It is an all too common situation. You find the perfect home in the perfect neighborhood. Even the price is right and actually almost too good to be true. Then you find out why….the improvements were done without permits. The seller insists they used licensed contractors only and were merely trying to avoid city permitting fees/hassles and avoid higher property taxes.
There are a few major risks a buyer needs to be aware of when making a decision whether to buy such a home:
1. Make sure during your due diligence period that all unpermitted structures are thoroughly inspected inside and out to ensure the work was in fact done to code and properly. If at a later date, you have a fire or water leak that is related to some defect that has been hidden by the seller or one of his contractors as part of the unpermitted work, your insurance company could deny all or part of your claim. If the sellers are agreeable (many are not for fear of opening up a can of worms) it is always advisable to get the work permitted and/or contact the city to find out what they would need to get the improvements permitted before the close of escrow.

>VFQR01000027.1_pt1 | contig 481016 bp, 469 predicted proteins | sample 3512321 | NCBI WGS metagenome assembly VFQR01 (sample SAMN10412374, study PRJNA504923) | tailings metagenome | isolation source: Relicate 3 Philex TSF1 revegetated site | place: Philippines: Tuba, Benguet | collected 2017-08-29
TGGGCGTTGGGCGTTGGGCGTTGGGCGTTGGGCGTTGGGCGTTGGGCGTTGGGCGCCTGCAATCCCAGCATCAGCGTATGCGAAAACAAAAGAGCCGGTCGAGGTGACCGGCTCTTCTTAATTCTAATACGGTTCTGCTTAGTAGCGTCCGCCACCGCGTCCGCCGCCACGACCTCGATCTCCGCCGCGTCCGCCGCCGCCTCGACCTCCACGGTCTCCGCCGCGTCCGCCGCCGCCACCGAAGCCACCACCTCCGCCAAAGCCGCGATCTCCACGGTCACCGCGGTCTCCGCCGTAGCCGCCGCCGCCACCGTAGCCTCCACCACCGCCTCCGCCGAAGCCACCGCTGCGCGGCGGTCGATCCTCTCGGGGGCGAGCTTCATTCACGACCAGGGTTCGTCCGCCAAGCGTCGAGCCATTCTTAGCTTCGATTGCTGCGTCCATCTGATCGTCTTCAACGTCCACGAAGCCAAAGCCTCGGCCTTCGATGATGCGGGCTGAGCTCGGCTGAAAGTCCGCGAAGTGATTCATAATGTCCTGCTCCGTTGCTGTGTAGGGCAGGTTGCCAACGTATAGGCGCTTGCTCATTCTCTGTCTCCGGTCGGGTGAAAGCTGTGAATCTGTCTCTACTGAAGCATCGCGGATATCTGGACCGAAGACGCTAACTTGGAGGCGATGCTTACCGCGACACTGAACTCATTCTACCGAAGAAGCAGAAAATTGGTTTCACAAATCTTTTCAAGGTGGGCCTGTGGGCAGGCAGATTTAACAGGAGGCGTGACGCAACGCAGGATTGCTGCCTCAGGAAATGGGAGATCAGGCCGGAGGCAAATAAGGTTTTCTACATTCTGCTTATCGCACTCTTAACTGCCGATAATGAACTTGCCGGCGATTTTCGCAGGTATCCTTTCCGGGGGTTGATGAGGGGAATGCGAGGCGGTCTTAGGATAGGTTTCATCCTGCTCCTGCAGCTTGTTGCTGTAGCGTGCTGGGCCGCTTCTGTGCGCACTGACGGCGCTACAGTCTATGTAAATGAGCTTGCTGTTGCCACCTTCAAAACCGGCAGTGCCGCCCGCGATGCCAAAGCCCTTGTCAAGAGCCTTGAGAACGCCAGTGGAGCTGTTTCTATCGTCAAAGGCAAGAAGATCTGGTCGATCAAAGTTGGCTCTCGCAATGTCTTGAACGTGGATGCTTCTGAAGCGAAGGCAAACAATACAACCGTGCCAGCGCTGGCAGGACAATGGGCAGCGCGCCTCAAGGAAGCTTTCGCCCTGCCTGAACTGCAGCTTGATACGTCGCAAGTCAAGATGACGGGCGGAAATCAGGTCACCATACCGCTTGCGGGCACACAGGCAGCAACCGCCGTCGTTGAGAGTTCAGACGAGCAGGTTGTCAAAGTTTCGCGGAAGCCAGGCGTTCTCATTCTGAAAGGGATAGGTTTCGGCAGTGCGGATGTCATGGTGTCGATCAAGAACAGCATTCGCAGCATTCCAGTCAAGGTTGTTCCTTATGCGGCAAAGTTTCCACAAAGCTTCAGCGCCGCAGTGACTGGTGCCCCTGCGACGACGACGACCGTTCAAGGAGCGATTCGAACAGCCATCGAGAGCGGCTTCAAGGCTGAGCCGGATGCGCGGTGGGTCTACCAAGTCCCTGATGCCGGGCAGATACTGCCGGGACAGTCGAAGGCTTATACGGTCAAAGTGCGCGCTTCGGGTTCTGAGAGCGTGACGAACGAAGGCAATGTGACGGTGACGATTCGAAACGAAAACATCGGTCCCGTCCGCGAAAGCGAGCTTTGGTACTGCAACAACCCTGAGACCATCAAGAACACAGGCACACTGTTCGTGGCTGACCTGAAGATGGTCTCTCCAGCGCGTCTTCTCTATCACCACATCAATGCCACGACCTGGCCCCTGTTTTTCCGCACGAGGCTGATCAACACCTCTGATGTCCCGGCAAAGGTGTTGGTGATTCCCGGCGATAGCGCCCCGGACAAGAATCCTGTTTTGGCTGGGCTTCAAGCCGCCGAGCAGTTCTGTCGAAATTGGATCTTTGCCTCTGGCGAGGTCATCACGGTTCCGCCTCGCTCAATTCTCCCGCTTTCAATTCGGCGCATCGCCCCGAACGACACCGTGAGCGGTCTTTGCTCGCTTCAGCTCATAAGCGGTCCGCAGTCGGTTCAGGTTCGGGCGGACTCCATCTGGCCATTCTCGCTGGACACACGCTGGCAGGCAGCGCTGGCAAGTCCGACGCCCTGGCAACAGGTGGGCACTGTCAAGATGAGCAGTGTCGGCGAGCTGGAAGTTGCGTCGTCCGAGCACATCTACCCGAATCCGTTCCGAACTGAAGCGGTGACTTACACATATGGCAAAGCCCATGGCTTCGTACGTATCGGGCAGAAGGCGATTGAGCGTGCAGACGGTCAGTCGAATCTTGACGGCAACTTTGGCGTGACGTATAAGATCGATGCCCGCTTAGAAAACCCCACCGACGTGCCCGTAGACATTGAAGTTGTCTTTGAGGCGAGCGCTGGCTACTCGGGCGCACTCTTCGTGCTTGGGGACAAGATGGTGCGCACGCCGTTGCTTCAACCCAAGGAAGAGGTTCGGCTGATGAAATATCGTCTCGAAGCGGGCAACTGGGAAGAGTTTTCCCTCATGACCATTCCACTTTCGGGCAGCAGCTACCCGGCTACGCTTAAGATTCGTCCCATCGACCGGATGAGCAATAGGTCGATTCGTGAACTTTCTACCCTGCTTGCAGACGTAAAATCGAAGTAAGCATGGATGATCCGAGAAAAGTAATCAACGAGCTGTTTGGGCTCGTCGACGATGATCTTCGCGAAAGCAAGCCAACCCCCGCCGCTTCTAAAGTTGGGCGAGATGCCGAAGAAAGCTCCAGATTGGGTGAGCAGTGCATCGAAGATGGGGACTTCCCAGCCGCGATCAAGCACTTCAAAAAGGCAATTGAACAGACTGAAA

2. Unpermitted additions do not add value for appraisal purposes. A 1,200 square
foot home with a 500 square foot unpermitted addition will get appraised as a
1,200 sq ft home. The same will occur with an unpermitted rental unit.
Appraisers are being very conservative these days. Low appraisals have
caused many deals to fall apart in today’s tough lending environment.
Property’s with a lot of unpermitted additions might need a buyer with a lot of
cash to avoid the need for a loan or formal appraisal.